To repay their kindness, a wounded MacGyver must now outwit the Russian Army to complete his mission and ensure the safety of the mother and her son by helping them cross the border into Pakistan.

While MacGyver was a work of fiction, I could not help but think of how so many Afghan citizens who risked their lives to help the American forces over the past two decades now face an uncertain future as they try to seek refuge in another country to avoid being killed by the Taliban.

In fact, in each of the films and television shows from the 80s dealing with Afghanistan the Americans, and in James Bond’s case, the British were the clear good guys helping  rescue people in need. Sadly, reality is often not as noble as Hollywood scripts.

According to government officials there are plans to provide safe haven for thousands of people who worked with the United States troops over the past two decades, but the speed of the retreat and leaving of Afghanistan has many wondering whether there is enough time to get everyone out according to the timeline laid out in those plans.

As the graph above illustrates, the more things change in Afghanistan, the more they stay the same. With the withdrawal of US forces, the Taliban once again are there to fill the void as the did following the retreat of Soviet forces in the late 20th Century.
Graphic R. Anderson

While there will likely be future movies that address the United States’ withdrawal from Afghanistan, and all of bad optics that followed, one need only watch the news each night to see the accounts of so many people suffering as the vacuum left by the departure of the United States gets filled by the Taliban.

I am not going to get into the politics of whether we should have gone to Afghanistan in the first place, or if we should be leaving when we are. There will be plenty of time to cover that in the years ahead.

The United States joins a short list of world powers who tried and failed to change Afghanistan.

In the 19th Century it was the British. In the 20th Century it was the Soviet Union, aka modern-day Russia.

And, in the early 21st Century it was the United States trying to imprint a vision of a path forward on a country that seems like it does not really want outside help.

While the world continues to battle a health pandemic it is now faced with a potential expanded refugee pandemic brought about by the rapid fall of the government of Afghanistan and the return to power of the Taliban.

Although I am steering clear of the politics, and the blame game, following the departure of United States forces, I feel I must comment on the stories being floated in certain circles about the refuges from Afghanistan “invading people’s towns.”

The “they are coming for your jobs and your wives” narrative is a common response from people who are trying to sow fear about anyone who doesn’t look and talk like them.

It is not based in reality, and only shows the ignorance of the people who both peddle in such nonsense, as well as those who fall for it.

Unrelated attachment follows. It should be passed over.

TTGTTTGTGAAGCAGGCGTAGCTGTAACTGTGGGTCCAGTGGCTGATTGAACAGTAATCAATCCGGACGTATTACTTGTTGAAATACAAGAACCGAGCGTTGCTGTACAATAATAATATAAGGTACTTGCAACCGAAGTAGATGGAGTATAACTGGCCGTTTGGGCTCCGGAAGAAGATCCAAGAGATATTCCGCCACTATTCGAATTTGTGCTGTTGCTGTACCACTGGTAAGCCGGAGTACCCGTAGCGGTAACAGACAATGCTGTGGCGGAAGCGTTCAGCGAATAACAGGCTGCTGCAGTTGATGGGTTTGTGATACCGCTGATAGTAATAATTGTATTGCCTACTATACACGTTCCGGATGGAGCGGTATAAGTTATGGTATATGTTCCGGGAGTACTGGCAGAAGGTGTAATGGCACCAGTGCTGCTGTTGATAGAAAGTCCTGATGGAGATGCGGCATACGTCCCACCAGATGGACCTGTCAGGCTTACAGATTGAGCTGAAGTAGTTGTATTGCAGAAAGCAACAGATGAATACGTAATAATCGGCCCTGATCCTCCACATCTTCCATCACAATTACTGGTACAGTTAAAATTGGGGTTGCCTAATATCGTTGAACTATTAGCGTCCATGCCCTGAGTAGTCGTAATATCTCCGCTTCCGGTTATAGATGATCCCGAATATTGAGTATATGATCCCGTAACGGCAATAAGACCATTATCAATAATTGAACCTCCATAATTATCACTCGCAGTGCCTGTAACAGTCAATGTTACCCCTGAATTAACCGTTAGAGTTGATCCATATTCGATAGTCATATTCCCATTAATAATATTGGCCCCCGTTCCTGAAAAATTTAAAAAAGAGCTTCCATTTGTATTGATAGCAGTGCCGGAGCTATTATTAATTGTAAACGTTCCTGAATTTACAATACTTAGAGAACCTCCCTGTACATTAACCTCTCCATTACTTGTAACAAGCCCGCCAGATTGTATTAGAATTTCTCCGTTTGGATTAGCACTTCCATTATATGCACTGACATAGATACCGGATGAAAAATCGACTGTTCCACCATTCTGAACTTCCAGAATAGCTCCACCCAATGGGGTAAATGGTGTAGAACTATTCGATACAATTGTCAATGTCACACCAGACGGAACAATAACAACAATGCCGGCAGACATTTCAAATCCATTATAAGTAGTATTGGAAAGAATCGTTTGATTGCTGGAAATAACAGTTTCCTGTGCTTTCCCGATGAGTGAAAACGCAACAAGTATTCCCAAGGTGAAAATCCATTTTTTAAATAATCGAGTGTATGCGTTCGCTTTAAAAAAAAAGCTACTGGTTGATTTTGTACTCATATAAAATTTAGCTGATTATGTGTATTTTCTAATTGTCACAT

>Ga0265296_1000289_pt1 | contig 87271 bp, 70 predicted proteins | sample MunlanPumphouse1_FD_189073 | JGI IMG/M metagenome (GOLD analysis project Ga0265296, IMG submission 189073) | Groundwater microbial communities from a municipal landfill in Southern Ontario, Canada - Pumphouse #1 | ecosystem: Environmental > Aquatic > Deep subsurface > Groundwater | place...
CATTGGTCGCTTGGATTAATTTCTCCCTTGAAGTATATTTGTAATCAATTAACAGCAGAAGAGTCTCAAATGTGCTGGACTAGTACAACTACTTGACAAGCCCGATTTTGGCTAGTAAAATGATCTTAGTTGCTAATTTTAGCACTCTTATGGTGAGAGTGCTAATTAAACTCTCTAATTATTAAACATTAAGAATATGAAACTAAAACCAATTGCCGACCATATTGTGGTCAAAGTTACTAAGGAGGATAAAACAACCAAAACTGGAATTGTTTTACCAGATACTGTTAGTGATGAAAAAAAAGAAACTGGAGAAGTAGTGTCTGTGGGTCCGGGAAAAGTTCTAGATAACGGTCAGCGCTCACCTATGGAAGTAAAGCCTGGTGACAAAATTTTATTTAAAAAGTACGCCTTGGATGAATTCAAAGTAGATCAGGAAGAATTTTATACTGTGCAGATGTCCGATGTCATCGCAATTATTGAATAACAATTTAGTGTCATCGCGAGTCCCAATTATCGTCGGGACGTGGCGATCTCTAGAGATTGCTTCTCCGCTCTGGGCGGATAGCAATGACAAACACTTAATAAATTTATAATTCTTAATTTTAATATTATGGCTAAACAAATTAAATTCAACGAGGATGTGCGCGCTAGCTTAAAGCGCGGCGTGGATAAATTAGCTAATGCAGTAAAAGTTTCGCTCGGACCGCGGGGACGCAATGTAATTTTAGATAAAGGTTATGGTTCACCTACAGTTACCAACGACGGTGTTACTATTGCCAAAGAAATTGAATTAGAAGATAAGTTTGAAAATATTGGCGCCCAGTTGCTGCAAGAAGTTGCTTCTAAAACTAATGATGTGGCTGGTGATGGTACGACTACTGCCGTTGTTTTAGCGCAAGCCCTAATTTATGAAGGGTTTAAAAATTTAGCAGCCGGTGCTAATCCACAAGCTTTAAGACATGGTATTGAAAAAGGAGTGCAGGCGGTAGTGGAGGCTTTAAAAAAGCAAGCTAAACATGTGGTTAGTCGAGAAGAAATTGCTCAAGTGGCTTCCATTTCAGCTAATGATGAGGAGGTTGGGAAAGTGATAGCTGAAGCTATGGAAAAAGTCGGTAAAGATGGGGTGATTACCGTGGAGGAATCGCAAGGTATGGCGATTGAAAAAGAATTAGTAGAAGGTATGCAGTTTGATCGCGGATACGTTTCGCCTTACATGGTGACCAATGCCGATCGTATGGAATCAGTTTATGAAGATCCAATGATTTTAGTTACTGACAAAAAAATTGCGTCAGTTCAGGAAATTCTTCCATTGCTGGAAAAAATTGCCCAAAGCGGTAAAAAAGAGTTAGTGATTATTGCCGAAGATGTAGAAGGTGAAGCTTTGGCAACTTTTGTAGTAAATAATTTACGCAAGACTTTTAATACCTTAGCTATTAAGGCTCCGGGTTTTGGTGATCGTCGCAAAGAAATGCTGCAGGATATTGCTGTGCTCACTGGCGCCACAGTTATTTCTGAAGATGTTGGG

There are bad people of all races, creeds and religions, so trying to lump all refuges from any place as criminals and rapists is just flat out wrong.

In terms of knowing refugees from Afghanistan, I have some experience on that subject.

When I moved to Florida in the third grade, I met Omar. Omar’s family fled Soviet occupied Afghanistan and settled in Florida, which could not have been easy for them.

Omar was in Ms. Taylor’s class with me and was one of my best friends from third grade through high school. Omar lived a few streets over from me and was someone I spent a lot of time with.

We sat together on the school bus through middle school and freshmen year of high school. Once I started driving to school, I would often give Omar and other friends rides home.

Sadly, as is too often the case, I lost touch with Omar shortly after college.

I had many friends from many different backgrounds throughout my life and they helped share their cultures and traditions with me which in turn made me a more rounded person as a result.

Sadly, too many people seem to only want to hang out with people who look, talk and think just like them. That isolationist approach helps lead to breeding grounds of group speak and misinformation where someone on TV can claim that all refugees are bad, and the sheep will believe it without giving it a second thought.

As a quick history lesson, unless someone is 100 percent Native American, everyone living in the United States comes from an immigrant and/or refugee background. Some people’s ancestors immigrated here by choice, while others were forced to come here against their will.

Regardless of what brought them here, the simple fact remains that the United States was built by immigrants and refugees.

On the big and small screen, James Bond, Rambo, Charlie Wilson and MacGyver all fought their battles and won for the most part in under two hours.

In the current unfolding story, the quest for a crisp solution and happy ending for the good guys in the latest Afghanistan chapter seems a little cloudier and more complicated.

In a pinch, tweezers from a Swiss Army Knife can be used to fix loose screws on a pair of sunglasses. Unfortunately, they are not as good at solving geopolitical issues.
Photo R. Anderson

If only, reality was as simple as being able to solve the problems of foreign conflicts with gadgets from Q Branch, a bow and arrow and some grunted dialogue, a secret slush fund for black ops, or a Swiss Army knife and some duct tape.